OK, so where did all this fog come from? But not to worry, whales are still being sighted. It's always a bit intriguing to go whale watching in the fog. Usually on a clear day, we are looking for the spouts of the whales which can be seen a few miles away but on a day where the visibility is diminished, we have to rely on our ears to locate the whales. We go to the areas where the whales had been sighted on previous occasions, and shut down the engine and listen for the exhalation of the whales. Once heard, we then head in the direction from which is was heard and shut down again. This continues until we locate the whales. Though fog does make it more challenging, it is usually successful. Yesterday, we had thick, thick fog and we were able to watch 7 different humpback whales. The first two were adult females, who we identified as Lace and Touchdown. After watching Touchdown roll and flipper slap, we then watched 3 others who we identified as Churchill, Cloud, and Luna. Cloud has the distinction of being the oldest whale of known age. He was born in 1977 to Istar, who is now a Gulf of Maine grandmother! The last two whales we watched were Flash and her calf. So despite the fog, it turned out to be a very successful day!
Monday, July 16, 2007
On July 10, Brier Island Whale and Seabird Cruises welcomed another mother and her calf to the Bay of Fundy. The mother was identified as Squiggle, an individual we have been sighting in the Bay since 1990. The arrival of Squiggle and her calf brings our total up to eleven, much better than our calf count in 2006 which was three! Usually in a season we average 4-5 calves but in later years we have seen that average increase as we are covering a broader range.
The calf swam beside its mother but entertained us in the meantime by rolling and tail lobbing (slapping the surface of the water). We obtained excellent photos of the calf's fluke print and dorsal fin so that we will recognize it when it returns to the Bay of Fundy.
On July 14, we were pleased to see a North Atlantic Right Whale move into the Bay. This species is critically endangered with only approximately 350 remaining in the world! The Grand Manan Basin in Bay of Fundy is a summer feeding ground for the majority of this population. Another popular feeeding area for them is at Roseway Basin, off Nova Scotia's South Shore.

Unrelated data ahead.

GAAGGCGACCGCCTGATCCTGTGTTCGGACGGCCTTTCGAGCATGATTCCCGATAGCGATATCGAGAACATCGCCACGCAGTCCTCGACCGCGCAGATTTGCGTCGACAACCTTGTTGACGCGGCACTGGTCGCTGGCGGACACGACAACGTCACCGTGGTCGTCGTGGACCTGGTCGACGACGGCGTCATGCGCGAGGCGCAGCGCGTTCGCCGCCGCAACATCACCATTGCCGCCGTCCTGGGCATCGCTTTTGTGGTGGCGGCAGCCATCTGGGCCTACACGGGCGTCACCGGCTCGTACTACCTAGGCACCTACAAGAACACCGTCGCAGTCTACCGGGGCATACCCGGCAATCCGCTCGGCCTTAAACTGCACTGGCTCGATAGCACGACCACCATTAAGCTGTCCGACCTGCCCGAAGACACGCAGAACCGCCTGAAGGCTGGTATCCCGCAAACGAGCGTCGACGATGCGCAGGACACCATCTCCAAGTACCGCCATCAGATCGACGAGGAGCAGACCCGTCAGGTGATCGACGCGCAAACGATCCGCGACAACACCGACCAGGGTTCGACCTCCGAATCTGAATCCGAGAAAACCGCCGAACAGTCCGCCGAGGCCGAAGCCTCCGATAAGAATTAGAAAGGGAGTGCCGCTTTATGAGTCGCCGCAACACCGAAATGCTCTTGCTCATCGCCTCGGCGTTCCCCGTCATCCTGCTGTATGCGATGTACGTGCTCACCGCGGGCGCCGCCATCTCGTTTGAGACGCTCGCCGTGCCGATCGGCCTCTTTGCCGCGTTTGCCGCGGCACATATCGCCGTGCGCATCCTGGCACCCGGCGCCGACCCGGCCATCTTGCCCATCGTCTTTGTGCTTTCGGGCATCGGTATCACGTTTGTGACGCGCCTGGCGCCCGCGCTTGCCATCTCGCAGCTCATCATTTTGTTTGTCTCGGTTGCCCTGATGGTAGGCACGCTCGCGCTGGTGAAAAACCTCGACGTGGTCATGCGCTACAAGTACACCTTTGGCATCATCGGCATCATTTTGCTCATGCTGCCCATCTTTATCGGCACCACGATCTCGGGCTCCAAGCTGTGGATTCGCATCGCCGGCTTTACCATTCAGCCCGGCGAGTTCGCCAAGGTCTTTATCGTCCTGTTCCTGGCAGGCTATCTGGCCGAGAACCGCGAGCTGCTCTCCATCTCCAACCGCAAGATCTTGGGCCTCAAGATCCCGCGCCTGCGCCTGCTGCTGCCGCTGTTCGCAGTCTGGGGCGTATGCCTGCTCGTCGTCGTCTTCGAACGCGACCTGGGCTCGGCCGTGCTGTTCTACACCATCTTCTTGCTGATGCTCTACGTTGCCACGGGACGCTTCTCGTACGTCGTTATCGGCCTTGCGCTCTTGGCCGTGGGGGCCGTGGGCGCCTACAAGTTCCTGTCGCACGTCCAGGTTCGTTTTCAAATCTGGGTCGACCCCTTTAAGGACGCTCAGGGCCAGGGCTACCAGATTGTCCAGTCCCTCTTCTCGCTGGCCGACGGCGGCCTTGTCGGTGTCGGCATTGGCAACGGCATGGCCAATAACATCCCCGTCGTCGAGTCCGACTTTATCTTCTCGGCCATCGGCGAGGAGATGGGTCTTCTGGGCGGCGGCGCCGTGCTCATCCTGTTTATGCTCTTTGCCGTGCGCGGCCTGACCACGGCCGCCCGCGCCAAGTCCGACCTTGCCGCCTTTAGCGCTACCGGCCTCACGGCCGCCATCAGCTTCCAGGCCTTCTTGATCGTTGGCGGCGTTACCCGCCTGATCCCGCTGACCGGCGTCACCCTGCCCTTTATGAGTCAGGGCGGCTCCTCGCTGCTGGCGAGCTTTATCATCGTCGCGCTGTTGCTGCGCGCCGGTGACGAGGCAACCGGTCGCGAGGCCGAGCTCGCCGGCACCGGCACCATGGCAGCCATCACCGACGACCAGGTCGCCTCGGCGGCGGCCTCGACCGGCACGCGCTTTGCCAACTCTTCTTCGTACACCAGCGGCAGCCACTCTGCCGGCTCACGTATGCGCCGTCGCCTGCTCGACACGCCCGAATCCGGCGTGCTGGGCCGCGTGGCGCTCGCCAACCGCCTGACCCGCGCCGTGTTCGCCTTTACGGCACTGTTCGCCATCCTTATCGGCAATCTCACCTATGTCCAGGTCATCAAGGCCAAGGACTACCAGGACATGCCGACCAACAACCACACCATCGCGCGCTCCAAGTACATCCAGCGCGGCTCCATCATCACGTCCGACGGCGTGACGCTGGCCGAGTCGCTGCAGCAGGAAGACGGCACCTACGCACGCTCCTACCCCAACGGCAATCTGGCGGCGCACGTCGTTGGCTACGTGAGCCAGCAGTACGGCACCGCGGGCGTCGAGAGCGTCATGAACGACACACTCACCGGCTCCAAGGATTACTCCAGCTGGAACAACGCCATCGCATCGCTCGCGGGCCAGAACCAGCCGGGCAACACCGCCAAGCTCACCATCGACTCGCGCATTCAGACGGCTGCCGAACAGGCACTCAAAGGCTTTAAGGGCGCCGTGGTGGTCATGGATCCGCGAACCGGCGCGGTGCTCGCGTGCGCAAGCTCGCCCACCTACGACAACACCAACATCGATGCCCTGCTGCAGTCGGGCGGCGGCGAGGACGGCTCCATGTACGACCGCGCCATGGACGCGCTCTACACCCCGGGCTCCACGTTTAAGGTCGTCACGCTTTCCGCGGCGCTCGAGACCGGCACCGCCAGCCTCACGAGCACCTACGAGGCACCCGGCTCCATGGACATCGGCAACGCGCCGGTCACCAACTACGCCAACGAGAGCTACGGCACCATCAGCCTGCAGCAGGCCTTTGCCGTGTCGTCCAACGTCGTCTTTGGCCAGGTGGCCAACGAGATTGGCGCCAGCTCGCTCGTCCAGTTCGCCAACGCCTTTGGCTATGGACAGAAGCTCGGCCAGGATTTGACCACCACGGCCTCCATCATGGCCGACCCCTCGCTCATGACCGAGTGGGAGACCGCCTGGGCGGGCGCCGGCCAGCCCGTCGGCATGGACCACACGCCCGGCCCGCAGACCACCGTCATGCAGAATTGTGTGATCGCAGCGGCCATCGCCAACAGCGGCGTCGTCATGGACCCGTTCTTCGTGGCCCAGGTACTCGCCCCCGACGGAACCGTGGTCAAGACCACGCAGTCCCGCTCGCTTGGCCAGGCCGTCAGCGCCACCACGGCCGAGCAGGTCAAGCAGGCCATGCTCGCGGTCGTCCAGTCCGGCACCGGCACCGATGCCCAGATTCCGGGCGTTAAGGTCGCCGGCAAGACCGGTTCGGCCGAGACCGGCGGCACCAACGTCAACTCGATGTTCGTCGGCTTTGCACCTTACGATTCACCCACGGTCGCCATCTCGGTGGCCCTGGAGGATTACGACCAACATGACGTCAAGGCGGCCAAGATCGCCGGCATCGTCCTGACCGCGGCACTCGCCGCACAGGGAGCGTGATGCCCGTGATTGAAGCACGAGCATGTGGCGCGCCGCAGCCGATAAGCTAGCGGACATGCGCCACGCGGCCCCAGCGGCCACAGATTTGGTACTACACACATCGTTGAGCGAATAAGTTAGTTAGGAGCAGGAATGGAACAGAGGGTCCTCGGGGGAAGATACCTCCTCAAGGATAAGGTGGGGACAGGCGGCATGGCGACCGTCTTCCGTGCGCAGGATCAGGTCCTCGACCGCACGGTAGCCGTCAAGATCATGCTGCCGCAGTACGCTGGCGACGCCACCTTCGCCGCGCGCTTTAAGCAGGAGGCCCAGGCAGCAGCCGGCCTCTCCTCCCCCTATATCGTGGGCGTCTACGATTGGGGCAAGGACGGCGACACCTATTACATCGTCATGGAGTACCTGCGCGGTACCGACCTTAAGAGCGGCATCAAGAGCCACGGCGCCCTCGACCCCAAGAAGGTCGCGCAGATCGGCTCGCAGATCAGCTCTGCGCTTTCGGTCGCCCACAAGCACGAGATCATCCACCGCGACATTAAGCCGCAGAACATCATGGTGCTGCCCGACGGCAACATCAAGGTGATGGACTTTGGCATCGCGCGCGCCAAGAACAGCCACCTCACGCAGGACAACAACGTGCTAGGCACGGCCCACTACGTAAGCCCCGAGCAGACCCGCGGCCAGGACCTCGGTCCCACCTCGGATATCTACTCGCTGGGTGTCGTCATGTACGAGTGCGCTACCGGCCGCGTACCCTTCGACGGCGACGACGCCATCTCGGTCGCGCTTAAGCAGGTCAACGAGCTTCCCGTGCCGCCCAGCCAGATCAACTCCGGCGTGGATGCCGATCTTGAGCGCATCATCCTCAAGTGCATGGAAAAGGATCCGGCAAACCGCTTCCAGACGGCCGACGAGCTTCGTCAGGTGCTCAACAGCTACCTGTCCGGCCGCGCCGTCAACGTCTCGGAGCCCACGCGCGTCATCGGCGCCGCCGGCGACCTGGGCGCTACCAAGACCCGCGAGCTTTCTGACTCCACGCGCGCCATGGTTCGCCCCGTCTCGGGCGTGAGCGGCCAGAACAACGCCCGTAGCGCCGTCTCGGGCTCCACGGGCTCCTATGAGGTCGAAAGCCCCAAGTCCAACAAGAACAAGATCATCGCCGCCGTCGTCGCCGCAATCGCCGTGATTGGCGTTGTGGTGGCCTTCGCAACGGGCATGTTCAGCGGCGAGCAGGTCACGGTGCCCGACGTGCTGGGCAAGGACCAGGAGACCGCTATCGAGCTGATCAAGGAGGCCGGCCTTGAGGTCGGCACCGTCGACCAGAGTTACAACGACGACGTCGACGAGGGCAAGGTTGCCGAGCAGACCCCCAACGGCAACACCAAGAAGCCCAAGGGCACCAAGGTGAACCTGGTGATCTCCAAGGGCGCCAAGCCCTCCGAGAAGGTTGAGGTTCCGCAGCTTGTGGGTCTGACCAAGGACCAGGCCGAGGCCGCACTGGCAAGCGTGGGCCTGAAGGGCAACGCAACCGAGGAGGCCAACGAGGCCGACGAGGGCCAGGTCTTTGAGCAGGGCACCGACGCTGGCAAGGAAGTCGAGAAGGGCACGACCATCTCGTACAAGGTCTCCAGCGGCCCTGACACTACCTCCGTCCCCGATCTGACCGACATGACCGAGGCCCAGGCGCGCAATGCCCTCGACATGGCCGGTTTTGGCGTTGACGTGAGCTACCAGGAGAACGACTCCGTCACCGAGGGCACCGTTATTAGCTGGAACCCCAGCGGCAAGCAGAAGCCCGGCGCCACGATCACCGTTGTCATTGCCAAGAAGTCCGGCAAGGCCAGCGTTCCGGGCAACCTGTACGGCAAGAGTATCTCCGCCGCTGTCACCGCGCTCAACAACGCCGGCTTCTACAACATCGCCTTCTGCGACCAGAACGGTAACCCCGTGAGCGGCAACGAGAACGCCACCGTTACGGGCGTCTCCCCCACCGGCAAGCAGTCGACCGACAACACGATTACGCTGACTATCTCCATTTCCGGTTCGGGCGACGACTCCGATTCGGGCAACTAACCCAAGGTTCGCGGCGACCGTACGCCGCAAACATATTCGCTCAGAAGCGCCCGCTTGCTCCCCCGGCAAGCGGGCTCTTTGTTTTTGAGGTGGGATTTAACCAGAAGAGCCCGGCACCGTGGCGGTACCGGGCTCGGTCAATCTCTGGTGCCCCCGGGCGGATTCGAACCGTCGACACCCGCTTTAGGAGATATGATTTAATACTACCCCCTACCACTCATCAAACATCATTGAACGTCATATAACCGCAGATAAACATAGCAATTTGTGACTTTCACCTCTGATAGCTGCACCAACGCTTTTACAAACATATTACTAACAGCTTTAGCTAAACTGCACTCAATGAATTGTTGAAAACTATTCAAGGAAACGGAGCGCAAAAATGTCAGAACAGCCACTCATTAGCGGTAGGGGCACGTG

Saturday, July 7, 2007
The Bay of Fundy has become a bit of a nursery as of late with the arrival of ten humpback mothers with their calves. The moms that have been identified are Foggy, Flash, Colorado, Mirage, Umbra, Eclipse and Teo. There were three whales that we have not been able to identify. Foggy is special to researchers at Brier Island Whale and Seabird Cruises as we watched her grow to adulthood since she was brought here as a calf by her mother whose name was Bermuda. This calf is the third born to Foggy; her first, Sparkler, was born in 2000 and her second, Motley, was born in 2003. Her 2007 calf will not be named until it makes its return to the Gulf of Maine after it leaves its mother.
Humpback whale calves are born in the Caribbean after a 12 month gestation. They drink about 50 gallons of milk from their mother, gaining several hundred pounds per week. They stay with their moms for about a year after they have been weaned at the Northern feeding grounds.
There has been plenty of other activity as well. We have seen the humpbacks move in a bit closer to Brier Island. On one occasion, which was a research cruise, we watched as 4 adult humpback whales surface fed on herring. They would blow a column of bubbles and lunge through it with their mouths agape, taking in several hundred pounds of fish with each gulp. Humpbacks are baleen whales and use those to filter the food out from the water, much like a sieve.
There were also some curious whales, such as Orion, who approached us and spy hopped next to the boat as if he was doing the watching! It is times like this that we wonder who is watching who?
Humpback whale named Orion spyhopping next to our whale watch boat.